Roger Hall did not spring upon us, without visible forebears, like Athene from the skull of Zeus, but after some 20 years of gruelling cultivation of an inhospitable cultural desert, our diet, the locusts of public indifference, the honey of modest success…. [W]e have jointly and severally been John the Baptists, precursors, tilling the soil and preparing the ground.Bruce Mason (1978)
The years 1972 through 1990 saw the realisation of Bruce Mason's long-held vision for New Zealand playwriting. As Mason recognises, this period brought unprecedented commercial and critical recognition for New Zealand playwrights, although the groundwork for this success had been laid over the previous decades of largely unrecognised efforts by writers like himself. In the 1970s and 1980s, Roger Hall's local and international box-office success, together with the critical acclaim for Greg McGee's Foreskin's Lament, proved for the first time that playwriting could become a viable career and make a vital contribution to the arts in New Zealand.
This was also the era that saw a new professionalisation of New Zealand theatre. The establishment in 1973 of Playmarket, the national scriptwriters’ agency, gave playwrights for the first time a support body to promote their work. Playmarket's biennial New Zealand Playwrights’ Workshop established in 1980 provided a rigorous structure for script development, with the first workshop yielding Foreskin's Lament. The period saw a network of professional theatres established throughout the country. In 1972, the Arts Council–funded New Zealand Drama School converted from a one-year to a two-year course, signalling an increased commitment to professional theatre training. Although the school's mission at that stage was solely to train actors, several graduates became important playwrights, including Jean Betts, Lorae Parry, Fiona Samuel, David Geary, Hone Kouka, Victor Rodger, and Vela Manusaute.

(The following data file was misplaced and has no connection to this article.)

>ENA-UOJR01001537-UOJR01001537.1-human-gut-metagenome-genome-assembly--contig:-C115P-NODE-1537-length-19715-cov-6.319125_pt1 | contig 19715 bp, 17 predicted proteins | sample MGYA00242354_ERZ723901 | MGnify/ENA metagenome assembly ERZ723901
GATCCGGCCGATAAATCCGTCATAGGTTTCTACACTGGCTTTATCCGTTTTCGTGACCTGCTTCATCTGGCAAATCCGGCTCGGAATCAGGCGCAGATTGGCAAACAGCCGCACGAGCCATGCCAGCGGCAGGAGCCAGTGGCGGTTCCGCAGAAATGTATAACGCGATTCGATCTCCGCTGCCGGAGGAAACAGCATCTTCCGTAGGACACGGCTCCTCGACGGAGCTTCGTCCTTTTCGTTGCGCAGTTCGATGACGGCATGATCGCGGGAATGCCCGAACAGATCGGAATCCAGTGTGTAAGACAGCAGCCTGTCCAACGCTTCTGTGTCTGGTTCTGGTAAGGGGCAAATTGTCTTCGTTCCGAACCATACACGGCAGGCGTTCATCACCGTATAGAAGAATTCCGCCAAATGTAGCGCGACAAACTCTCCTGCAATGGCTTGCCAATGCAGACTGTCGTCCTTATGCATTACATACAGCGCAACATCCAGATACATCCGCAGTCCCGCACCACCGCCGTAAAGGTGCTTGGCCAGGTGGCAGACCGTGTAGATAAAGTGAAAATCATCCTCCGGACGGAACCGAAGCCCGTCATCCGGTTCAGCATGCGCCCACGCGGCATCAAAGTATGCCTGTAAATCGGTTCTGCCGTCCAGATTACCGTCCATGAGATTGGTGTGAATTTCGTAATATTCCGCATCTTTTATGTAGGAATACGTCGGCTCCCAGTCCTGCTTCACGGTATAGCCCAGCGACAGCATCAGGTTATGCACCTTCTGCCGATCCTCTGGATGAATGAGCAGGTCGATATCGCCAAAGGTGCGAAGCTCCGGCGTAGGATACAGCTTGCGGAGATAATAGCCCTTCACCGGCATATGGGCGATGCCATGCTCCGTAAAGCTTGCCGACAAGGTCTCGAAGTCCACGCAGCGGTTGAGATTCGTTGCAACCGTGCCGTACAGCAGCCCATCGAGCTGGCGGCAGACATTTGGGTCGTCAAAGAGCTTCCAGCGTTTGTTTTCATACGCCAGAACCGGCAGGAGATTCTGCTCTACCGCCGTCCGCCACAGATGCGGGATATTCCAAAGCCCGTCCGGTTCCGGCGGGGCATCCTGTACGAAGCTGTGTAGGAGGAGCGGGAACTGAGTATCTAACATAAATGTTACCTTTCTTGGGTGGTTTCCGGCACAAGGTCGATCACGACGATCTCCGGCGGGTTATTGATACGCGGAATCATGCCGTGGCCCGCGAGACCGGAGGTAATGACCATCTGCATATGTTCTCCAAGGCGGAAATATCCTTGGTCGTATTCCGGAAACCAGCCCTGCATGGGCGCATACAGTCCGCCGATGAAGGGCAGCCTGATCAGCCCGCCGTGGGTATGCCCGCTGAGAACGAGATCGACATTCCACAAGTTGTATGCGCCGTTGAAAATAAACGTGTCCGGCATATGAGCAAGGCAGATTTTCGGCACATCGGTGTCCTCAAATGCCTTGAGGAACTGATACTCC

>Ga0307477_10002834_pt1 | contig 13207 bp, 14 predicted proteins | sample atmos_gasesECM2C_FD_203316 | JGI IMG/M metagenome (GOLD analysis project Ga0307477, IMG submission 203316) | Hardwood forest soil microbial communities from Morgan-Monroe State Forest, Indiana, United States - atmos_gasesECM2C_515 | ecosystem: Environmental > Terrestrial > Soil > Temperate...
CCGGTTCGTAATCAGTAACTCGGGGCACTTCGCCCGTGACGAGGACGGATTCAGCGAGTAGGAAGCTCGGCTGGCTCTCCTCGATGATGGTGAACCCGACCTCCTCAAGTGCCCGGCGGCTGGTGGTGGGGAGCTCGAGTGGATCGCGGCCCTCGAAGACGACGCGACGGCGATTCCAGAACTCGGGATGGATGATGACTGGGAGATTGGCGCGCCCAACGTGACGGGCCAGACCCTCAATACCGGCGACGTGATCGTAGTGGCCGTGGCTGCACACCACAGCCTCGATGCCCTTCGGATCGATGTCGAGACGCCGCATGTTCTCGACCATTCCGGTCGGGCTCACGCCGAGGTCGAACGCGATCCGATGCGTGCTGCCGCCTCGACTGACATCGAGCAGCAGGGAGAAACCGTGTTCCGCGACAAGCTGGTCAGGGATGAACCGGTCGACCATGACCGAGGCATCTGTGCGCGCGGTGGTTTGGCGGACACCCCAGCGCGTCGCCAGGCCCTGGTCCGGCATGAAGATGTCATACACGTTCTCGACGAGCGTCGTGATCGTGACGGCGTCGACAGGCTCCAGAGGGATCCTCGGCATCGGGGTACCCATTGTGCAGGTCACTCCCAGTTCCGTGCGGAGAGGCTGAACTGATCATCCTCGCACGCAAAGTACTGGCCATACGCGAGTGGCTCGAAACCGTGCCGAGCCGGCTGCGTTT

Prior to 1972, many of the most challenging plays were created by writers working primarily in other literary forms, notably Sargeson, Curnow, Campbell, and Baxter. The dedicated playwright, such as Mason, was an isolated phenomenon. After the widespread recognition of Hall and McGee, however, there was a remarkable shift towards a body of playwrights for whom drama was their primary activity and income source.